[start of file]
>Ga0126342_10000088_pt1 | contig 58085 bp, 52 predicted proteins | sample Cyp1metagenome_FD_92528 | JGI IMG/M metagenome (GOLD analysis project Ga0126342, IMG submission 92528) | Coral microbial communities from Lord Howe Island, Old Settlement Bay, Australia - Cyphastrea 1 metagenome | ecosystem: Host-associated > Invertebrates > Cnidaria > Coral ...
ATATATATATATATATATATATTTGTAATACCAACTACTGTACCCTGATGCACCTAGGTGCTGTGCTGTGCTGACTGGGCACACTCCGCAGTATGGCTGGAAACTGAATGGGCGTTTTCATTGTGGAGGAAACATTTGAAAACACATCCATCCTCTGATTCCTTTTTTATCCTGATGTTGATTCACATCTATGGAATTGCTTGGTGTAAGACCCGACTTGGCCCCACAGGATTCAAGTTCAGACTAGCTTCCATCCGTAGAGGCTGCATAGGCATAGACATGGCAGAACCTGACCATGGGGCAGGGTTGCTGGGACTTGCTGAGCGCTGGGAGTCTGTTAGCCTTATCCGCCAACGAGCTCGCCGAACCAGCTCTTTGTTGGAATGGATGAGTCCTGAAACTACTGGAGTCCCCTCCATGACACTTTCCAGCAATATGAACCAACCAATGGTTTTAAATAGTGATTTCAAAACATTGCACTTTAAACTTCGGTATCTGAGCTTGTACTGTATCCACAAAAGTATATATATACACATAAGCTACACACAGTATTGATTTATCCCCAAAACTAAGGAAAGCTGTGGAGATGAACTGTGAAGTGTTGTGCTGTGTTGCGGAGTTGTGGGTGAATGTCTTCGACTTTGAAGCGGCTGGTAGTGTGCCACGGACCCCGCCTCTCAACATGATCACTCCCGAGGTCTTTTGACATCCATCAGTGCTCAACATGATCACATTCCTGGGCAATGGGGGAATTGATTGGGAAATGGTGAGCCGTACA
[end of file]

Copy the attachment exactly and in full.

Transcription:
>Ga0126342_10000088_pt1 | contig 58085 bp, 52 predicted proteins | sample Cyp1metagenome_FD_92528 | JGI IMG/M metagenome (GOLD analysis project Ga0126342, IMG submission 92528) | Coral microbial communities from Lord Howe Island, Old Settlement Bay, Australia - Cyphastrea 1 metagenome | ecosystem: Host-associated > Invertebrates > Cnidaria > Coral ...
ATATATATATATATATATATATTTGTAATACCAACTACTGTACCCTGATGCACCTAGGTGCTGTGCTGTGCTGACTGGGCACACTCCGCAGTATGGCTGGAAACTGAATGGGCGTTTTCATTGTGGAGGAAACATTTGAAAACACATCCATCCTCTGATTCCTTTTTTATCCTGATGTTGATTCACATCTATGGAATTGCTTGGTGTAAGACCCGACTTGGCCCCACAGGATTCAAGTTCAGACTAGCTTCCATCCGTAGAGGCTGCATAGGCATAGACATGGCAGAACCTGACCATGGGGCAGGGTTGCTGGGACTTGCTGAGCGCTGGGAGTCTGTTAGCCTTATCCGCCAACGAGCTCGCCGAACCAGCTCTTTGTTGGAATGGATGAGTCCTGAAACTACTGGAGTCCCCTCCATGACACTTTCCAGCAATATGAACCAACCAATGGTTTTAAATAGTGATTTCAAAACATTGCACTTTAAACTTCGGTATCTGAGCTTGTACTGTATCCACAAAAGTATATATATACACATAAGCTACACACAGTATTGATTTATCCCCAAAACTAAGGAAAGCTGTGGAGATGAACTGTGAAGTGTTGTGCTGTGTTGCGGAGTTGTGGGTGAATGTCTTCGACTTTGAAGCGGCTGGTAGTGTGCCACGGACCCCGCCTCTCAACATGATCACTCCCGAGGTCTTTTGACATCCATCAGTGCTCAACATGATCACATTCCTGGGCAATGGGGGAATTGATTGGGAAATGGTGAGCCGTACA